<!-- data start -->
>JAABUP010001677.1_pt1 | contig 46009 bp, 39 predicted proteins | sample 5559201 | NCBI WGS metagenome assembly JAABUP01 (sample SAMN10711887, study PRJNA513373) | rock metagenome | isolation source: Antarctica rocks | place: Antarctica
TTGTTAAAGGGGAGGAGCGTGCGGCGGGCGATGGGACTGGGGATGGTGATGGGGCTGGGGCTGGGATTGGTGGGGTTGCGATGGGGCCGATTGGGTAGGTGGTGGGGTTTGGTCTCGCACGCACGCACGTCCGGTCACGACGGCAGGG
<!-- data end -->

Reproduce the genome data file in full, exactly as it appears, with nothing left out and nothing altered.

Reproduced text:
>JAABUP010001677.1_pt1 | contig 46009 bp, 39 predicted proteins | sample 5559201 | NCBI WGS metagenome assembly JAABUP01 (sample SAMN10711887, study PRJNA513373) | rock metagenome | isolation source: Antarctica rocks | place: Antarctica
TTGTTAAAGGGGAGGAGCGTGCGGCGGGCGATGGGACTGGGGATGGTGATGGGGCTGGGGCTGGGATTGGTGGGGTTGCGATGGGGCCGATTGGGTAGGTGGTGGGGTTTGGTCTCGCACGCACGCACGTCCGGTCACGACGGCAGGG